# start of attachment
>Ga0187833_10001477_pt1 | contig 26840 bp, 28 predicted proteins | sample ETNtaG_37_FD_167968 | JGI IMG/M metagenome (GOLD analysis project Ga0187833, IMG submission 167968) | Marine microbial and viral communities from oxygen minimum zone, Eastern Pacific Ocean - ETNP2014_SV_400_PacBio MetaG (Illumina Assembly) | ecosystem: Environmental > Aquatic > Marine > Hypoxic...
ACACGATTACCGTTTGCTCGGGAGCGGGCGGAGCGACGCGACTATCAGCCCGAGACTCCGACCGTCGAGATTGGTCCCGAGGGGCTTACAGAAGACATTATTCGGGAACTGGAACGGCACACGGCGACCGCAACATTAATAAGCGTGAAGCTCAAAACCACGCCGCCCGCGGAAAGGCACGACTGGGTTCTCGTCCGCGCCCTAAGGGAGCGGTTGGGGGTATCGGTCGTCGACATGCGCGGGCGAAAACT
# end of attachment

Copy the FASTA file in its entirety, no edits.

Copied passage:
>Ga0187833_10001477_pt1 | contig 26840 bp, 28 predicted proteins | sample ETNtaG_37_FD_167968 | JGI IMG/M metagenome (GOLD analysis project Ga0187833, IMG submission 167968) | Marine microbial and viral communities from oxygen minimum zone, Eastern Pacific Ocean - ETNP2014_SV_400_PacBio MetaG (Illumina Assembly) | ecosystem: Environmental > Aquatic > Marine > Hypoxic...
ACACGATTACCGTTTGCTCGGGAGCGGGCGGAGCGACGCGACTATCAGCCCGAGACTCCGACCGTCGAGATTGGTCCCGAGGGGCTTACAGAAGACATTATTCGGGAACTGGAACGGCACACGGCGACCGCAACATTAATAAGCGTGAAGCTCAAAACCACGCCGCCCGCGGAAAGGCACGACTGGGTTCTCGTCCGCGCCCTAAGGGAGCGGTTGGGGGTATCGGTCGTCGACATGCGCGGGCGAAAACT